Azure, Cloud Computing

4 Mins Read

Disaster Recovery Plan with Azure Site Recovery


Enterprises and cloud solutions teams, for the most part, recognize the importance of a disaster recovery solution. To define and select a disaster recovery plan, one of the first steps is to conduct a business impact analysis. This process helps identify applications that support critical business processes, assesses the business impact of an outage, and guides the creation of the best possible disaster recovery plan. After you’ve completed the analysis and identified the critical applications, you’ll need to create a disaster recovery strategy. Typically, this means:

  • Making continuous improvements in the failure points and identifying the talented workforce or administrators to manage the disaster recovery segment
  • Setting targets for recovery time objectives (RTOs) and recovery purpose objectives (RPOs)
  • Choosing the best product or service based on your requirements
  • Identifying all the necessary software and hardware resources
  • Testing the disaster recovery strategy regularly

Planning Your Site Recovery

  • Establishing an ASR vault.
  • Introducing the ASR extension to every VM for it to connect to your ASR vault.
  • Replicating virtual machine discs to nearby temporary storage.
  • Construct virtual machines from duplicate discs in the secondary area.
  • Creating a replica of an original VM discs or storage account


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Steps to Create a Vault for Recovery Services

You need to establish a vault for recovery services. So that the vault keeps the track of the replication in the process and shows how the process will take place. To prevent losing it with your other data if the azure region explodes, the vault is situated in the backup region.

To create the ASR vault:

Step 1: Type in Browser and get logged into your Azure Portal.

Step 2: Type in the search box Recovery Service Vaults then the ASR Vault page will open.


Step 3: Click Create, provide details for creating recovery vaults and then click on Review + Create

Note: for the resource, the group creates a new resource group or provides an existing one.

After that provide a region where it will failover the site.


Steps to Enable Replication

After creating a vault, you should configure it by activating replication, or what Azure calls “Site Recovery.”

Step 1: Click Enable Site Recovery while still on your ASR vault page, as illustrated below


You will see the replication options when your Recovery Services Vault opens.

Step 2: As shown below, click on Enable replication.


Step 3: Now, make all the setup changes required to enable replication.

  • Source Location
  • Azure Virtual Machine Deployment Model
  • Source Subscription
  • Source Resource Group
  • Disaster Recovery between availability zones


Step 4: Select the virtual machines you wish to replicate in the Source resource group provided above and click Next. After configuration of all inputs click next to enable replication.


Several events take place after ASR starts the replication process:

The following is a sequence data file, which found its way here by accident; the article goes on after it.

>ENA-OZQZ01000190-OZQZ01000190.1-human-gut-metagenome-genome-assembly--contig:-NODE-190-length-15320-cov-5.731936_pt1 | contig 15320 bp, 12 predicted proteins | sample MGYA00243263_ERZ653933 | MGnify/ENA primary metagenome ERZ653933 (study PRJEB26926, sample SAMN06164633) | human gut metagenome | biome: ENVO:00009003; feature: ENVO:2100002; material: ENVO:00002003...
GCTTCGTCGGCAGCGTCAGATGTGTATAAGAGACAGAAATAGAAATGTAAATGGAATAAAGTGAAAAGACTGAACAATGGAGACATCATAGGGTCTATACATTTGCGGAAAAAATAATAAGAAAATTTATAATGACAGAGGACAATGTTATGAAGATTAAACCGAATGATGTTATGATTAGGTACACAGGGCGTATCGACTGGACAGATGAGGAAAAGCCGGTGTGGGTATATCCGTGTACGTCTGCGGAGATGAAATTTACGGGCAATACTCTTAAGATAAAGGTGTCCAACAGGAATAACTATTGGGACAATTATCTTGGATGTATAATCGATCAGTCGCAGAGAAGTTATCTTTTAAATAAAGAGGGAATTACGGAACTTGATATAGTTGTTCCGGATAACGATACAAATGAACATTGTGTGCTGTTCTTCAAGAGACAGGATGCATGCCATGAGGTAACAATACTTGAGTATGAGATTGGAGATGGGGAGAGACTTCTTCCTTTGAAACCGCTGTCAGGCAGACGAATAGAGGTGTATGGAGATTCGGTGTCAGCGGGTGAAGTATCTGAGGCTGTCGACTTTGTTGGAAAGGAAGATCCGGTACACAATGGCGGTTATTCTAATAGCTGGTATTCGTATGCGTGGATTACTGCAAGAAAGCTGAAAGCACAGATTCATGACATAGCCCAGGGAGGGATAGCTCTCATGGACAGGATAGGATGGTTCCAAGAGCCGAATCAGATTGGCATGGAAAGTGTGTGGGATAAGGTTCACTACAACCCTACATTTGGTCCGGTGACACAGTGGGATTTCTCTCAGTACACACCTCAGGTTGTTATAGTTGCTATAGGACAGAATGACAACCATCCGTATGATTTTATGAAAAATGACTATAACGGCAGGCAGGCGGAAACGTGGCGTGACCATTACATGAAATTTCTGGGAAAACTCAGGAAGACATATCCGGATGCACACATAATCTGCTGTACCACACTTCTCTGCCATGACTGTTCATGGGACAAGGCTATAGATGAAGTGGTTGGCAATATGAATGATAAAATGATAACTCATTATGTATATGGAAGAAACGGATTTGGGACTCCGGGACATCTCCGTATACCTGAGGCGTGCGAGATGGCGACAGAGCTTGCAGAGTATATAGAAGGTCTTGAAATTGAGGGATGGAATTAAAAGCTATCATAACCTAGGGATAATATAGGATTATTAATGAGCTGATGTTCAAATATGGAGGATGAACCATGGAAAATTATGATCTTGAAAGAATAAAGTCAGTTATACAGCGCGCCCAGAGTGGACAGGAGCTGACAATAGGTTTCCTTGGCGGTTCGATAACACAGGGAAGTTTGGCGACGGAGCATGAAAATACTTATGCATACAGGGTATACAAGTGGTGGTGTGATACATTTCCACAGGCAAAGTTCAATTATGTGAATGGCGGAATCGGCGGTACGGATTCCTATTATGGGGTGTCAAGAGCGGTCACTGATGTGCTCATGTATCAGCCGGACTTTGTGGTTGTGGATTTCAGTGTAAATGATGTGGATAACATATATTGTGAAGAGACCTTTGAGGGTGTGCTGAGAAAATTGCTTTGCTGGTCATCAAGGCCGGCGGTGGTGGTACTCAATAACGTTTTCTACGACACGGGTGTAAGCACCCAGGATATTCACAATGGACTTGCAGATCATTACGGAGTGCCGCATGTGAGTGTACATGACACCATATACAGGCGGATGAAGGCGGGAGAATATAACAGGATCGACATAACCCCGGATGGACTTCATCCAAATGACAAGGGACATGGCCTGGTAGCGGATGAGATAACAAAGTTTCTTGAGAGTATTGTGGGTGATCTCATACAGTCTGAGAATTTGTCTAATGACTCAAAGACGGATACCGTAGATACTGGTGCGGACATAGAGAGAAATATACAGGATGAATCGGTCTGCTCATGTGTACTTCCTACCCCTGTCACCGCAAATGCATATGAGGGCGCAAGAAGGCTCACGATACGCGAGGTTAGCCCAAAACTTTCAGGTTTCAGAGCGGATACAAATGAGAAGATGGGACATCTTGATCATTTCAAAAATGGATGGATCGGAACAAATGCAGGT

• ASR install the ASR extension on each VM to communicate with them.
  • The ASR extension authenticates with the Site Recovery vault.
  • A resource group with the suffix “- ASR” is created.
  • ASR creates managed discs for each VM and vNet, with names beginning with”-ASR.”
  • While the disc writes are being transferred to a local storage account, which serves as a dedicated cache in the source region, the vault starts duplicating the VMs. These writes are handled before being forwarded to the location you’ve chosen for failover.
  • The vault processes local storage data and sends it to an ASR-created storage account or managed discs in the destination region.
  • Every five minutes, ASR generates crash-consistent recovery points. Only the data present on the disc now of the snapshot is included in a crash-consistent snapshot. Contrary to an app-consistent snapshot, it excludes all data from memory.

Checking Replication Status:

In the dashboard navigate to the recovery services vault it may take some time to deploy after that you will see your resources marked as healthy and you can see the architecture.




As reported by Gartner, a strength of the Azure Site Recovery tool is that “Microsoft has high success rates and speed of failover, with over 90% of ASR failovers completed in 10 minutes and 99.9% completed within 30 minutes

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Drop a query if you have any questions regarding Azure Site Recovery and I will get back to you quickly.

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1. What does Site Recovery do?

ANS: – By managing and automating the replication of Azure VMs between regions, on-premises virtual machines and physical servers to Azure, and on-premises computers to a backup facility, Site Recovery supports your business continuity and disaster recovery (BCDR).

2. Can I protect a virtual machine that has a Docker disk?

ANS: – No, Docker workloads on virtual machines are not backed by Azure Site Recovery. Exclude the discs that have Docker installed on them to protect these virtual machines with site recovery.

3. How can we migrate/protect software which requires a persistent MAC address on the virtual machine?

ANS: – Because Azure does not enable persistent MAC addresses, MAC-based license models cannot be used for both on-premises to Azure migration and disaster recovery.

WRITTEN BY Sumedh Arun Patil



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